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Job Description

Production assistants support producers in making film or TV programmes. You’ll work as part of a wider production team, including producers, researchers, and technical staff like camera crew and editors.

Entry Requirements

You can get into this job through:


You could take a course at college, for example Level 3 Diploma in Media Techniques or Level 3 Diploma in Creative Media Production.

You'll usually need 4 or 5 GCSEs at grades 9 to 4 (A* to C), or equivalent, for a level 3 course.

The following local colleges offer courses in Media:

Or your local 6th form may offer a relevant course. 


You may be able to do an advanced apprenticeship in creative and digital media or as a broadcast production assistant.

The BBC, ITV and Channel 4 also offer apprenticeship opportunities.

To get onto an apprenticeship, you'll find it useful to have 5 GCSEs at grades 9 to 4 (A* to C), or equivalent, including English and maths, for an advanced apprenticeship.

Click here to search for an apprenticeship.


You could do a degree in:

  • creative media production
  • film and television production
  • film and TV studies

You might find it helpful to choose a course that includes practical skills, work placements and the chance to make industry contacts.

You'll usually need 2 to 3 A levels, or equivalent, for a degree.

Click here to search for a suitable course.


Your first paid job will usually be as a runner or junior assistant in the production office. You'll then work your way up as you get experience.

Direct Application

Many production assistants are graduates, although a degree is not essential. A lot of employers will be more interested in your skills and experience.

You'll also find it useful to have experience of working in TV, advertising or office management.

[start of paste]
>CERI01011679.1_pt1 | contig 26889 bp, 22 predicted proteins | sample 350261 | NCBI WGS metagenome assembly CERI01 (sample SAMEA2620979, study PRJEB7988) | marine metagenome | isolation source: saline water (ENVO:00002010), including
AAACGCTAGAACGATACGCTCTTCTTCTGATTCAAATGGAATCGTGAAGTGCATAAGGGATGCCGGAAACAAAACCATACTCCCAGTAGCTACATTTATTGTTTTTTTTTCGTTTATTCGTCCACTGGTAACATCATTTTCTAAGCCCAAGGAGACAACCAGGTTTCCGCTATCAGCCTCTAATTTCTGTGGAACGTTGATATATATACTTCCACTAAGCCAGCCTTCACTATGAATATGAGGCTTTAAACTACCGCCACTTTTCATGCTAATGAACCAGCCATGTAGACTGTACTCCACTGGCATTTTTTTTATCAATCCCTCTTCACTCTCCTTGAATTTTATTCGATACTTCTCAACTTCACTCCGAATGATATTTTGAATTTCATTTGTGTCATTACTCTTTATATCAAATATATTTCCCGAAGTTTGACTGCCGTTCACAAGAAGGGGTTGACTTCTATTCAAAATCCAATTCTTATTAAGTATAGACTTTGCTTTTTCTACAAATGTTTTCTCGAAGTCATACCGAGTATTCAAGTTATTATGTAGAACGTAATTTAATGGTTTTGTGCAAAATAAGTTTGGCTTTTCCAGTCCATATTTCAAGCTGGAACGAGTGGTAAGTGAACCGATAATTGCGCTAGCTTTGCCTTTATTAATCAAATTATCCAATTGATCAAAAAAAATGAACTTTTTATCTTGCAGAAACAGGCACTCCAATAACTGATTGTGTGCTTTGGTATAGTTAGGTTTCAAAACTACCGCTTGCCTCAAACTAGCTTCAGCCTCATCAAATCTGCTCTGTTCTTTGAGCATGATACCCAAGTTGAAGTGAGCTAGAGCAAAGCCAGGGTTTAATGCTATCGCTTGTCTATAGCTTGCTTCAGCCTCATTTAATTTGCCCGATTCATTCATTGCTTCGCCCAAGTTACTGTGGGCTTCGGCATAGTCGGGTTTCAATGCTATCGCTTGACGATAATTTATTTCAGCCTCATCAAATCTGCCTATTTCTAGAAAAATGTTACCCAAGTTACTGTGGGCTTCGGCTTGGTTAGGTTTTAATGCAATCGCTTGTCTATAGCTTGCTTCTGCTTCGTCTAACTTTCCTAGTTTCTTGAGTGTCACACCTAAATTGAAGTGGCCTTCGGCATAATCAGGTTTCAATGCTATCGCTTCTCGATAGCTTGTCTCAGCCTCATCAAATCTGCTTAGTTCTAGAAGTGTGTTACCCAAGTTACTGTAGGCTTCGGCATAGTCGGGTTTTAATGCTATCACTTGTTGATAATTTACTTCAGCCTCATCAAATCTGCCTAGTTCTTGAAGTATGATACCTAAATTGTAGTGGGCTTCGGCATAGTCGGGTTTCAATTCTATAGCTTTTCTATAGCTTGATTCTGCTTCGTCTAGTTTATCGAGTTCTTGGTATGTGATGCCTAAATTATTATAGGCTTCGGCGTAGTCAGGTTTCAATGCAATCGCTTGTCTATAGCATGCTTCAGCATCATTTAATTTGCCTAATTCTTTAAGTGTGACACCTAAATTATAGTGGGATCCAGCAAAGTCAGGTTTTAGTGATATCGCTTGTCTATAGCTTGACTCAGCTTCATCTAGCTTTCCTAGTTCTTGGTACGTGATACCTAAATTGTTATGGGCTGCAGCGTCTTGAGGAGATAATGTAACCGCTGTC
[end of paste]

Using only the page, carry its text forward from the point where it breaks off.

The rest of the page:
Other Routes

You could also take short courses in production skills run by film schools, regional screen agencies and private training providers.

Career tips

Get as much practical experience as you can. This will show employers that you're committed to learning more about the industry. You can build useful experience through activities like:

  • student or community film/TV projects
  • community or student radio

You'll also get the opportunity to meet people already working in TV and film. Building a network of contacts could help you when you start looking for work.

The BBCITV and Channel 4 offer work experience placements, and 'insight' and 'talent days'. Competition can be tough, but if you're successful, it will help you get a better understanding of the industry.

You can search for film and TV companies to approach for experience through media business listing services like PACT and The Knowledge.

ScreenSkills also has information on finding work experience.

Career Path and Progression

With experience, you could progress to production coordinator and production manager, or become a researcher or producer.

Related careers you may be interested in:

  • Broadcast journalist
  • DJ
  • Media researcher
  • Radio broadcast assistant
  • TV or film assistant director

Required Skills

  • organisational skills
  • excellent attention to detail
  • admin skills
  • maths skills for handling budgets
  • creativity when dealing with problems
  • stamina and determination

Salary Range

£15,000 to £30,000

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